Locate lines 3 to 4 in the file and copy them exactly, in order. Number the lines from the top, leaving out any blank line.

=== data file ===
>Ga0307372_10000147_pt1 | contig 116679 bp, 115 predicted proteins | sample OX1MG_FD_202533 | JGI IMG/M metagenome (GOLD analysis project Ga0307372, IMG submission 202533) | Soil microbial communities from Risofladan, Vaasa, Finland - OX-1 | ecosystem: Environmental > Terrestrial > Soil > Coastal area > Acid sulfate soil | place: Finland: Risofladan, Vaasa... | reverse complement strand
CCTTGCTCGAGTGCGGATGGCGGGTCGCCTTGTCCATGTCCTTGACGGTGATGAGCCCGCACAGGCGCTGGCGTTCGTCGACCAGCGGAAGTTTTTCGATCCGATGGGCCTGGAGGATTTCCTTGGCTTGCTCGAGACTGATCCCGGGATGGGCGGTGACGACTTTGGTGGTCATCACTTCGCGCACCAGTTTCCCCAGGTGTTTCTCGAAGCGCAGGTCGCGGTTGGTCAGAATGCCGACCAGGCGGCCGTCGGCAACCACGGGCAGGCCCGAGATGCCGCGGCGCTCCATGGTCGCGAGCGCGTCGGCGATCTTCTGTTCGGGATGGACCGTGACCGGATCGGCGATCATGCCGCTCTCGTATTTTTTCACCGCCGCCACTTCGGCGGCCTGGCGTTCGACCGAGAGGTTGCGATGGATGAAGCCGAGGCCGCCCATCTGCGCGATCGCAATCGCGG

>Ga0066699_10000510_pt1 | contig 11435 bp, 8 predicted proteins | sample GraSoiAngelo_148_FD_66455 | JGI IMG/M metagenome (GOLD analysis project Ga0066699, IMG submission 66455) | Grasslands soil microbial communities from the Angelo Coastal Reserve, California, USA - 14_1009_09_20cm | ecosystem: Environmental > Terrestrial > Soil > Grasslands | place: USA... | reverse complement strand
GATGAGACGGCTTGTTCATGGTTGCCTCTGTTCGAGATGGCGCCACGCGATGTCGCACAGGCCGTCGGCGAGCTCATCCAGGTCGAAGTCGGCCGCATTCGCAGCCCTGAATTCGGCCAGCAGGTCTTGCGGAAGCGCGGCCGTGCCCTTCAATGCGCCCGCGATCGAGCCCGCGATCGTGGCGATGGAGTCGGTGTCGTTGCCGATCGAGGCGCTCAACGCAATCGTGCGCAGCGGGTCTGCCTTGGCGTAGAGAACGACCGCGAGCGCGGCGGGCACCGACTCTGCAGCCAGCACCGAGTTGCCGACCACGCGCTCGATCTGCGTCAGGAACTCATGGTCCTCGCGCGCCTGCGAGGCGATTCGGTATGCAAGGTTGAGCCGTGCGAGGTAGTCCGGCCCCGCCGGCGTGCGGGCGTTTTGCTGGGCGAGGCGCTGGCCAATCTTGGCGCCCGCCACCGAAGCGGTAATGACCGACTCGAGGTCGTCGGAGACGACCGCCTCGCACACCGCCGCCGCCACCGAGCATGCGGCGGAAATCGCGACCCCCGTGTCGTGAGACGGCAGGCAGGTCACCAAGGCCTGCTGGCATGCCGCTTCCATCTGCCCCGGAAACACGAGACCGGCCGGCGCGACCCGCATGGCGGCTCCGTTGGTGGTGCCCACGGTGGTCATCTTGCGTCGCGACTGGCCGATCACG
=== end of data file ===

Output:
>Ga0066699_10000510_pt1 | contig 11435 bp, 8 predicted proteins | sample GraSoiAngelo_148_FD_66455 | JGI IMG/M metagenome (GOLD analysis project Ga0066699, IMG submission 66455) | Grasslands soil microbial communities from the Angelo Coastal Reserve, California, USA - 14_1009_09_20cm | ecosystem: Environmental > Terrestrial > Soil > Grasslands | place: USA... | reverse complement strand
GATGAGACGGCTTGTTCATGGTTGCCTCTGTTCGAGATGGCGCCACGCGATGTCGCACAGGCCGTCGGCGAGCTCATCCAGGTCGAAGTCGGCCGCATTCGCAGCCCTGAATTCGGCCAGCAGGTCTTGCGGAAGCGCGGCCGTGCCCTTCAATGCGCCCGCGATCGAGCCCGCGATCGTGGCGATGGAGTCGGTGTCGTTGCCGATCGAGGCGCTCAACGCAATCGTGCGCAGCGGGTCTGCCTTGGCGTAGAGAACGACCGCGAGCGCGGCGGGCACCGACTCTGCAGCCAGCACCGAGTTGCCGACCACGCGCTCGATCTGCGTCAGGAACTCATGGTCCTCGCGCGCCTGCGAGGCGATTCGGTATGCAAGGTTGAGCCGTGCGAGGTAGTCCGGCCCCGCCGGCGTGCGGGCGTTTTGCTGGGCGAGGCGCTGGCCAATCTTGGCGCCCGCCACCGAAGCGGTAATGACCGACTCGAGGTCGTCGGAGACGACCGCCTCGCACACCGCCGCCGCCACCGAGCATGCGGCGGAAATCGCGACCCCCGTGTCGTGAGACGGCAGGCAGGTCACCAAGGCCTGCTGGCATGCCGCTTCCATCTGCCCCGGAAACACGAGACCGGCCGGCGCGACCCGCATGGCGGCTCCGTTGGTGGTGCCCACGGTGGTCATCTTGCGTCGCGACTGGCCGATCACG